How to Cut Granite with Circular Saw : Get Perfect Cuts Every Time

Last Updated On February 10, 2023

Your inner DIY spirit might stir up for installing new granite flooring, a fireplace exterior, and more. But before you start cutting, make sure you know the ins and outs of the process. And that’s why we thought about how to cut granite with circular saw.

First, clamp the granite to a stable surface, like a sawhorse. Next, mark your cutting line and adjust your circular saw to the appropriate depth. Make sure to use a diamond-tipped blade for a smooth and precise cut. Cut slowly and always wear protective gear and take necessary precautions.

We’ll break down the steps in the easiest and comprehensive way down below. So, let’s jump in.

What Type of Granite You Want to Cut?

When it comes to sawing granite, you need to know which type you’re going to cut as there are tiles and slabs.


For granite tiles, you can use a circular saw along with using a diamond or carbide-tipped dry-cut blade. Since the tiles are thin, these blades won’t heat up or bind.


If you’re cutting granite slabs, use a wet-cut circular saw. That’s because these saws integrate tubes through which water runs continuously to keep the blade cool while sawing through slab material. 

Ask a friend to use a plastic bottle to spritz water at the cut as you progress with the saw, if you’re unable to get a wet-cut circular saw.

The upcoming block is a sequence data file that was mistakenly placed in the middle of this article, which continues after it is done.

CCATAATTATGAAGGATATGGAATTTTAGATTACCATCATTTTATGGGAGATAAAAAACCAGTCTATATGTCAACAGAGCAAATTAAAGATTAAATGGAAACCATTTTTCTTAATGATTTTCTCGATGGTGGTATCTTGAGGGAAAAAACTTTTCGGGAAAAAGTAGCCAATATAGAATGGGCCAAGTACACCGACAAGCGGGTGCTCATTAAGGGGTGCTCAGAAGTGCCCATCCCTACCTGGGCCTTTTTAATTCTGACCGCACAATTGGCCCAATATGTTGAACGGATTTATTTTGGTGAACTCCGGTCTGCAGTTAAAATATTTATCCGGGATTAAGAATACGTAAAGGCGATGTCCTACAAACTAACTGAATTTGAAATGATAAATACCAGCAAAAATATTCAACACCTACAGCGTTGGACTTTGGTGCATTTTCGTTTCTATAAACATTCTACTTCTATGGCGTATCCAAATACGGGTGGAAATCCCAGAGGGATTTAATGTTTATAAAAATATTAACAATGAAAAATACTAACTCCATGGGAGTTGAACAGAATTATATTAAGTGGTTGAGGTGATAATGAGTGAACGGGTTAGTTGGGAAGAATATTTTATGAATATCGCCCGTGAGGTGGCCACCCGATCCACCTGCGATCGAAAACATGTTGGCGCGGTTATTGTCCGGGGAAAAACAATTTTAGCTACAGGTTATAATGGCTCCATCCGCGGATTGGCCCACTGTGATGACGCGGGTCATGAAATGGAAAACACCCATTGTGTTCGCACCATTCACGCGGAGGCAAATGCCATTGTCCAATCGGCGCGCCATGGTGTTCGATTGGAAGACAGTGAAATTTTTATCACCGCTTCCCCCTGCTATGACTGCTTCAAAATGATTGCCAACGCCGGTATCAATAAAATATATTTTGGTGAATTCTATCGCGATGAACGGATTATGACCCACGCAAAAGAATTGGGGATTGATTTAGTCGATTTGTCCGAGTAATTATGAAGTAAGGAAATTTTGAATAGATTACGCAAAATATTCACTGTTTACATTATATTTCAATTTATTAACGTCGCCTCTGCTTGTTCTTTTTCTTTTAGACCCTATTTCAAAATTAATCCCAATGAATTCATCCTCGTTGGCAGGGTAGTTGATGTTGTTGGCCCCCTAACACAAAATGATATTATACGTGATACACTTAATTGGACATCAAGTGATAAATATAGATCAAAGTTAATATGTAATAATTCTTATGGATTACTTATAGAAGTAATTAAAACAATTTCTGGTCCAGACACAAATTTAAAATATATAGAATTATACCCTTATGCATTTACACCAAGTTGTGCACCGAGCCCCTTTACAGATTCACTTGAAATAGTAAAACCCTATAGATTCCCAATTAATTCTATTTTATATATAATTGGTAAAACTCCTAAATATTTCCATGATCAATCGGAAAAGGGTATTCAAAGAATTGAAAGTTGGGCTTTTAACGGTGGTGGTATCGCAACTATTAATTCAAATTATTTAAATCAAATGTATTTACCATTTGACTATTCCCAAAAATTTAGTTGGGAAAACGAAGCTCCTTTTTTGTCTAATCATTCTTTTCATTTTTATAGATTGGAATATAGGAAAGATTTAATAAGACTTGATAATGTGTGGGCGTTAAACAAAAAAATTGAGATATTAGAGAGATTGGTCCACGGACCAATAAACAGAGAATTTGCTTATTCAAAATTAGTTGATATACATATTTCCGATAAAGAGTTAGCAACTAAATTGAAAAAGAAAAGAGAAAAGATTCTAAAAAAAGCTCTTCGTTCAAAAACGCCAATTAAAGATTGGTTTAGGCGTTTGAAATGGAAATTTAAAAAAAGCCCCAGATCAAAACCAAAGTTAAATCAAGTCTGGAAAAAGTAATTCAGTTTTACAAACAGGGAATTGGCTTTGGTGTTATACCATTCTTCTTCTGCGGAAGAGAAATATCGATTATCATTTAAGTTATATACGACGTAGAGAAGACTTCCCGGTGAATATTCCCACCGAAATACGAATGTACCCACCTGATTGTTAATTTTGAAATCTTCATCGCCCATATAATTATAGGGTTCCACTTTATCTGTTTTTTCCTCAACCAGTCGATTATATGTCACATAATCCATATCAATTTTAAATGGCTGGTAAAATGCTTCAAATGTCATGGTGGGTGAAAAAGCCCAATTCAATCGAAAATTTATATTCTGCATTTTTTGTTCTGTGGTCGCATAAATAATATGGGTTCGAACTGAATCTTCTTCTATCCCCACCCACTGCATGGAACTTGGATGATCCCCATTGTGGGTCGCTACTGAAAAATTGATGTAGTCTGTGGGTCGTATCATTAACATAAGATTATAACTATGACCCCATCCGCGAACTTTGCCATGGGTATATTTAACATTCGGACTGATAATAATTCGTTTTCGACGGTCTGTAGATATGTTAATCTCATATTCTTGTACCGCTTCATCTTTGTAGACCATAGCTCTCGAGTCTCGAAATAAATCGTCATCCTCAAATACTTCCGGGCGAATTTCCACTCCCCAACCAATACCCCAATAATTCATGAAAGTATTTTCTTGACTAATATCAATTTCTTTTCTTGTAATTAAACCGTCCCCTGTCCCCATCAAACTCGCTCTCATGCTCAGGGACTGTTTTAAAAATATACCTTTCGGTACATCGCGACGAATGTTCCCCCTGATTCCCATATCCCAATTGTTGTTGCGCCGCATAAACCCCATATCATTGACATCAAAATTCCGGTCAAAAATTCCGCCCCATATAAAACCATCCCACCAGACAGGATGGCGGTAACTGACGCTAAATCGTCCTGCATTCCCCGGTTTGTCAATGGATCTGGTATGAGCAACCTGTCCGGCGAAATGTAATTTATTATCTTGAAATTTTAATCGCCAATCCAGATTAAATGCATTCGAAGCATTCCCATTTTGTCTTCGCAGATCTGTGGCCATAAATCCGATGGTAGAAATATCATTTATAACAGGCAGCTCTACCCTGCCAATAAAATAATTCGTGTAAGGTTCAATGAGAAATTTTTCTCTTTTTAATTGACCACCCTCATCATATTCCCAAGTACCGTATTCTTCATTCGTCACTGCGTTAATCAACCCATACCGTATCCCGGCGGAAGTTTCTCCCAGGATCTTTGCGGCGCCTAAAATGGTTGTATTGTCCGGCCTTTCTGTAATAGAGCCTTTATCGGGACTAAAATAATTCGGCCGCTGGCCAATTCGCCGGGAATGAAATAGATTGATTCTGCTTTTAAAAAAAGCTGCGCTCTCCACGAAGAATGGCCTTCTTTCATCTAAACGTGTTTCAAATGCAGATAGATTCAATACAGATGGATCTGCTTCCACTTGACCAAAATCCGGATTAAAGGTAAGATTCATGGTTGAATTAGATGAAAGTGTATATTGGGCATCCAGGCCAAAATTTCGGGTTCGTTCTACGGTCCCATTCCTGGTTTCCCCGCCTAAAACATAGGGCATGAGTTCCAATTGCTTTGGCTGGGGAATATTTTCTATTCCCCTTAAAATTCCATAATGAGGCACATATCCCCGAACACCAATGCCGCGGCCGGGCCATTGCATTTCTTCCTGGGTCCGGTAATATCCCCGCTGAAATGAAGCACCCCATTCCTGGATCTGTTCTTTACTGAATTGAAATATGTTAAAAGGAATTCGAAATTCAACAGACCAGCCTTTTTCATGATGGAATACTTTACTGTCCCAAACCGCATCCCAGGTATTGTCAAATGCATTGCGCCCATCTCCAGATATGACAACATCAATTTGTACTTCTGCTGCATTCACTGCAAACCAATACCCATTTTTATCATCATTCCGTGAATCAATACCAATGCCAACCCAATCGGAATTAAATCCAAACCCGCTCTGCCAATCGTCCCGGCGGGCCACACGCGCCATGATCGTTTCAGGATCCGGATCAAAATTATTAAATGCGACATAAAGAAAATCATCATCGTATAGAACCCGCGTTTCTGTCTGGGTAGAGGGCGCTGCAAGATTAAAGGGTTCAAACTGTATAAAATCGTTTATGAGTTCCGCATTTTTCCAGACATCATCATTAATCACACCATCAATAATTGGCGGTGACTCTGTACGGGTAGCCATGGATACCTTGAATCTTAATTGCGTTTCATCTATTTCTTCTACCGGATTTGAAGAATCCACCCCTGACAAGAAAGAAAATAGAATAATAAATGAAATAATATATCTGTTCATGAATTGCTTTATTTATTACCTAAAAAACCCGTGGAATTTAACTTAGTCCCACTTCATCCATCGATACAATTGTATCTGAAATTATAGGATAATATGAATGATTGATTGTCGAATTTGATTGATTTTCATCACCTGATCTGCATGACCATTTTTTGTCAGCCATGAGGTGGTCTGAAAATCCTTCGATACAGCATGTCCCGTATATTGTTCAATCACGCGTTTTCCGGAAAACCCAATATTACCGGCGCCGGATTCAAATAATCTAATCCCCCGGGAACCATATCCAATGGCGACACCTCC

How to Cut Granite with Circular Saw

From here, we’ll elaborately break down the steps for sawing granite. So, comprehend them carefully.

Tools You’ll Need

You must be excited now after grabbing your saw. But make sure that you have all the following tools in hand for optimum safety. 

  • Safety Goggles
  • Dust Mask
  • Ear Plugs
  • Ruler or Tape Measure
  • Painter’s Tape
  • Marker
  • C-Clamps
  • Stable Work Surface
  • Angle Grinder

The Steps to Cut Granite with Circular Saw

1. Wearing Safety Equipment

Make sure to wear the safety items before you start cutting granite to ensure your safety. Goggles will keep your eyes safe from flying debris, ear plugs will muffle the noise of the saw and most importantly, a dust mask will keep you safe from breathing the dust.

2. Set Up Workspace

Once you have your safety gear on, it’s time to set up your work area. It’d be best to place the granite onto a stable surface or a workbench so that it doesn’t wobble while you start cutting. That way you’ll get a smooth and safe sawing experience.

Likewise, use the C-clamps to hold the granite in place. To ensure that the slab stays stable, place the clamps every few feet on the slab. It ensures accurate cuts and simplifies the process.

3. Time for Measurement

Great, now that your work area is all set up, it’s time to get precise with the measurements.

You can use a ruler or tape to mark out exactly where you want to make the cuts on the granite. It’s important to be as accurate as possible because once you start cutting, there’s no going back.

So, take your time and double-check your measurements before you mark the area with a pencil or marker. Thus, you’ll get a clear reference point for where to make the cut, and help you avoid any mistakes. 

4. Place the Painter’s Tape 

Though marking with pencil is enough to get precise cuts. However, adding a strip of painter’s tape to the cutting area will work like a roadmap helping you to keep your cuts more straight.